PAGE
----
Early Years Foundation Stage
Every child is a unique child who is constantly learning to be resilient, capable, confident and self-assured.
The Early Years Foundation Stage (EYFS) is the statutory curriculum for all settings where children aged 5 years or under attend. It consists of seven different areas of learning. At Young England Kindergarten we aim to deliver this to all children by offering a wide variety of activities and group sessions.
The four principles which form the basis of EYFS:
- A Unique Child – Every child is a unique child who is constantly learning to be resilient, capable, confident and self-assured.
- Positive Relationships – Children learn to be strong and independent through positive relationships.
- Enabling Environments – Children learn and develop well in enabling environments, where their individual needs are met and links are strong between school and home life.
- Learning and Development – Children develop and learn in different ways. The framework covers the education and care of all children in early years provision, including children with special educational needs and disabilities.
The seven areas of learning
The three prime areas:
- Personal, Social and Emotional Development – Concentrating on “making relationships” with peers and adults through play and conversation. Developing “self-confidence and self-awareness” by encouraging children to speak up in a group and ask for help when they need it. “Managing feelings and behaviour” where children develop a sense of empathy towards others and learn to behave appropriately in different situations.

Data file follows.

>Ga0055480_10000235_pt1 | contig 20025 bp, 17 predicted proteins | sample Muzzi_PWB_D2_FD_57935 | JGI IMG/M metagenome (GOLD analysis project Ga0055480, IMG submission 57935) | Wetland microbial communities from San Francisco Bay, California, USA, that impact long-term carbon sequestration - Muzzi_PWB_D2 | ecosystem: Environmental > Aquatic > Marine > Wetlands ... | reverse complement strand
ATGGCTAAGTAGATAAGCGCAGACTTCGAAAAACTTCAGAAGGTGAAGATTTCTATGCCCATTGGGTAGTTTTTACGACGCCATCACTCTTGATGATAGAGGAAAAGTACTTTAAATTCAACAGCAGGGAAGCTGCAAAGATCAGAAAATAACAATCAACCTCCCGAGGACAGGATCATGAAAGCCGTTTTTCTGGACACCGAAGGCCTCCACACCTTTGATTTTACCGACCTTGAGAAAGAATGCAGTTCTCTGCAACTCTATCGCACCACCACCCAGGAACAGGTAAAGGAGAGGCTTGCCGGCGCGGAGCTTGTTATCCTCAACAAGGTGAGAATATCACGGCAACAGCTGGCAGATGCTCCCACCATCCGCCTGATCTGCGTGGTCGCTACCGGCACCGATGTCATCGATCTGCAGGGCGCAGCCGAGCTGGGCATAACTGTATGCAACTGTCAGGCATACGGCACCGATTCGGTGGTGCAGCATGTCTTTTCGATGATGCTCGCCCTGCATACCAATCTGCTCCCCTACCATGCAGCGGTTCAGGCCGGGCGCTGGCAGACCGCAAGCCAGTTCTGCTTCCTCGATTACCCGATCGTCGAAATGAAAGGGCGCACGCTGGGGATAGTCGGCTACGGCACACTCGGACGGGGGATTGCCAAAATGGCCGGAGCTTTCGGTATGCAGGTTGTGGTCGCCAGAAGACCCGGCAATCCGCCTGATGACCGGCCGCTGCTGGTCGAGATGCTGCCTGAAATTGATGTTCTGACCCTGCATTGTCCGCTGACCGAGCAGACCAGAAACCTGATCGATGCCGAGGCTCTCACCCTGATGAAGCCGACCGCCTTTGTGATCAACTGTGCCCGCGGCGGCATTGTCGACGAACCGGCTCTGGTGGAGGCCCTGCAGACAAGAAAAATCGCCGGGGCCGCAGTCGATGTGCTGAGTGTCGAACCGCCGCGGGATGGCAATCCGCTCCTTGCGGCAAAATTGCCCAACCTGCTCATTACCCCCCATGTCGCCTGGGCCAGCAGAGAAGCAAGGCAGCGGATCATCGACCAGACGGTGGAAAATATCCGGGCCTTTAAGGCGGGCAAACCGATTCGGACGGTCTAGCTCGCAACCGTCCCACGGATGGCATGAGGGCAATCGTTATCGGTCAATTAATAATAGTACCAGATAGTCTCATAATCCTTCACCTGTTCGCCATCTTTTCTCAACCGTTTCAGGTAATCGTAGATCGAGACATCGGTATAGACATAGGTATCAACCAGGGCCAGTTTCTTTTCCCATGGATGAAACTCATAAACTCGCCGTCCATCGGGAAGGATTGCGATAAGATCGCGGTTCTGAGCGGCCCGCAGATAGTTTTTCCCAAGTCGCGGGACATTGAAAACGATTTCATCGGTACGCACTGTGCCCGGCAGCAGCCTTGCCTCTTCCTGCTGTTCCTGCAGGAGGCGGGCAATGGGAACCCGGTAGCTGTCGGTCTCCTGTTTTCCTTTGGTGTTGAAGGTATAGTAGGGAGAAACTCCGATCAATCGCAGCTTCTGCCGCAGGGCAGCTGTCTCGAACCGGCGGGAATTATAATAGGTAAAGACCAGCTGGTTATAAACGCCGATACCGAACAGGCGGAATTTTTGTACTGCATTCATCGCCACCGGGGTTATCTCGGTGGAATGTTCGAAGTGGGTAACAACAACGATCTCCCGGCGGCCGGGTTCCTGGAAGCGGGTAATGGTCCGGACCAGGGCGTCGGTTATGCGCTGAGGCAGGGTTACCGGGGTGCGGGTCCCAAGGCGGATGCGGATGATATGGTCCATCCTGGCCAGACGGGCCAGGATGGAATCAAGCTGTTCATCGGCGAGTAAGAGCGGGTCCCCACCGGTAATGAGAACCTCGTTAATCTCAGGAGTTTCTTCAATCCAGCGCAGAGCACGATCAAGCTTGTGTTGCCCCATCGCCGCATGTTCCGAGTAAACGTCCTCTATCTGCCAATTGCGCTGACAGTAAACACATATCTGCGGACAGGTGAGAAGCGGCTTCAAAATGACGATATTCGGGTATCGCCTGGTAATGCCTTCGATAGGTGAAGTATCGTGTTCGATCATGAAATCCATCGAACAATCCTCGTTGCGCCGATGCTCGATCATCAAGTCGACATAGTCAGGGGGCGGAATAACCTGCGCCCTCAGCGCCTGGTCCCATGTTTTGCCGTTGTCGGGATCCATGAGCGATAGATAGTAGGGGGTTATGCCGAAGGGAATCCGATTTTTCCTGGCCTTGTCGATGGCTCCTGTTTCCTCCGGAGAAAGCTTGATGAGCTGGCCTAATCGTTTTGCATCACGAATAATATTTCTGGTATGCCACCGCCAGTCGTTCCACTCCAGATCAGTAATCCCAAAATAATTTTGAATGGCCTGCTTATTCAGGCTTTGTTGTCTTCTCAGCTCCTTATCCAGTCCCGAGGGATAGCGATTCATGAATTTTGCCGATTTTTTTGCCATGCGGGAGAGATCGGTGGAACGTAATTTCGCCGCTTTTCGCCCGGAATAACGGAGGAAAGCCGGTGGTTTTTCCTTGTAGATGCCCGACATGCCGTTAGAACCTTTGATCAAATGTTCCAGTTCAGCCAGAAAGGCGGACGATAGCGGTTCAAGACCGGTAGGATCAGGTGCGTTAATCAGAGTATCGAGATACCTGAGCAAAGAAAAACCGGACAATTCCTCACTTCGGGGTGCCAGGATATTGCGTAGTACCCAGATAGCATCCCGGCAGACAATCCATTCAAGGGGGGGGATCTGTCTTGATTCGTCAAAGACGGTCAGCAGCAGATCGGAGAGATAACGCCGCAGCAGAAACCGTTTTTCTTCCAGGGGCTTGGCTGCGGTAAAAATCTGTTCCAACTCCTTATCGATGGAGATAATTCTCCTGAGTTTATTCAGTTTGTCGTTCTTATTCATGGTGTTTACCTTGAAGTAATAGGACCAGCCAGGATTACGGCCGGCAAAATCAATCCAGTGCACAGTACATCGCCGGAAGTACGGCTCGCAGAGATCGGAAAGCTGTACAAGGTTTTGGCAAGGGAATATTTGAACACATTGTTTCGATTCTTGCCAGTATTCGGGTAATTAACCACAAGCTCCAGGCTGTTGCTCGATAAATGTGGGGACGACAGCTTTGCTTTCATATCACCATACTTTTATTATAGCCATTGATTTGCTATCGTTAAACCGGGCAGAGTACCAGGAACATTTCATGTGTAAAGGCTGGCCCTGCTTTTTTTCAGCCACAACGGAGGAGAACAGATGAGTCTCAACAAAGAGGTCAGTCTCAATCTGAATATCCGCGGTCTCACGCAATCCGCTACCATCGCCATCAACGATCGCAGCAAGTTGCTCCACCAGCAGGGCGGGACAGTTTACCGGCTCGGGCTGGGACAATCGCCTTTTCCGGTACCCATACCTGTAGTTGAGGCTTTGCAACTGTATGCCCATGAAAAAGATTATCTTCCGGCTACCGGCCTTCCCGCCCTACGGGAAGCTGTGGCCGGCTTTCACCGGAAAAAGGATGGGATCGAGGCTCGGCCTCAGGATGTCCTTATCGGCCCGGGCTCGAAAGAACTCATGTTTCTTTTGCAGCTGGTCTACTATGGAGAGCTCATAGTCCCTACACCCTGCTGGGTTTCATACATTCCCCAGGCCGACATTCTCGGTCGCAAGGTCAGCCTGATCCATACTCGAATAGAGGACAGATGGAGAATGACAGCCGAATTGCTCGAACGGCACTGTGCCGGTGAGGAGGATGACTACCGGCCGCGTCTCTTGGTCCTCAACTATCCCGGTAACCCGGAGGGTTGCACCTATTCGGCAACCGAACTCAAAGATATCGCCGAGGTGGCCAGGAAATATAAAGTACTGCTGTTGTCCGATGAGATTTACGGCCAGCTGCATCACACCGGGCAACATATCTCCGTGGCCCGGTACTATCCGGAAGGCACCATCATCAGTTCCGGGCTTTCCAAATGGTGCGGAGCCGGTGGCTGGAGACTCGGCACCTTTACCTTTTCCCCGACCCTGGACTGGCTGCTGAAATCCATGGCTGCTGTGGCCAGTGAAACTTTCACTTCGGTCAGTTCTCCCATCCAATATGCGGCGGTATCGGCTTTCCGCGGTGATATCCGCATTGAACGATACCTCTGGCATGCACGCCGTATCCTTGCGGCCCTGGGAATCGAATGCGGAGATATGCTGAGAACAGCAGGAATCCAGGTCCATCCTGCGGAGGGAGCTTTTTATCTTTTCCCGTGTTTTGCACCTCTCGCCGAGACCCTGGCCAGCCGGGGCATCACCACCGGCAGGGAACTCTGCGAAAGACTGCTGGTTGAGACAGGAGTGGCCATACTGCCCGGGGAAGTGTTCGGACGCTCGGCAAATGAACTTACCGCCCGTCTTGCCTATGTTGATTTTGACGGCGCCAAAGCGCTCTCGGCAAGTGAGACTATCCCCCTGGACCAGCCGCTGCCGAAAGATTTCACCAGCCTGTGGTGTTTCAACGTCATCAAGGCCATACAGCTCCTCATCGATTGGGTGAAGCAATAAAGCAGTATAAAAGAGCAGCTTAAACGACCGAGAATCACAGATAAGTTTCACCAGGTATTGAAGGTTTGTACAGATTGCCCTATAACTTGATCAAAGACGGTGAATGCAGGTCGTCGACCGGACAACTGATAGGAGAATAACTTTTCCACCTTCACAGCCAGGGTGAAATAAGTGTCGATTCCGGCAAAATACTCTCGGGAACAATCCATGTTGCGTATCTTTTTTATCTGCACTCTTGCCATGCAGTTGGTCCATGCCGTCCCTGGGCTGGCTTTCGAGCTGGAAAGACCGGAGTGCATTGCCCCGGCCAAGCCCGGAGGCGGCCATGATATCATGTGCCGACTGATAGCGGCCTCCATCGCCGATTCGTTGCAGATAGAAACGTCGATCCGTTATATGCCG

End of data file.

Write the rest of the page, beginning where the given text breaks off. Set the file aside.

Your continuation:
- Communication and Language – Where the focus is on “Listening and attention”- Conversation and concentration skills, “understanding” instructions and “speaking” to peers and adults in a variety of situations.
- Physical Development - “Moving and handling” of equipment. This includes sports equipment as well as equipment used in the class room, such as pencils and scissors. “Health and self-care”, teaching children to understand what being healthy means and being able to care for themselves for example dressing and going to the bathroom independently.
The four specific areas:
- Literacy – “Reading”, laying the foundations for children’s reading through rhyme, letter sounds, stories and books. “Writing”, allowing children to make marks on paper and assign meaning to them. Looking at letter formations and learning to write their name.
- Mathematics – “Number”, learning to count, recognise, understand and compare numbers and groups of objects. Begin to have an understanding of simple addition and subtraction. “Space, shape and measure”, learning about shapes and patterns and exploring with measurement, height and weight and developing mathematical language.
- Understanding the world – “People and communities”, children talk about home and past experiences and begin to have an understanding of other cultures. “The world”, exploring the environment and observing animals and nature. “Technology”, making use of the technology of offer for example, computers and interactive whiteboard and developing an understanding for technological toys.
- Expressive arts and design – “Exploring and using media and materials”; singing songs and using instruments, leaning about colours and textures and building structures using a variety of materials and tools. “Being imaginative”; through role-play, singing, art, dance and drama.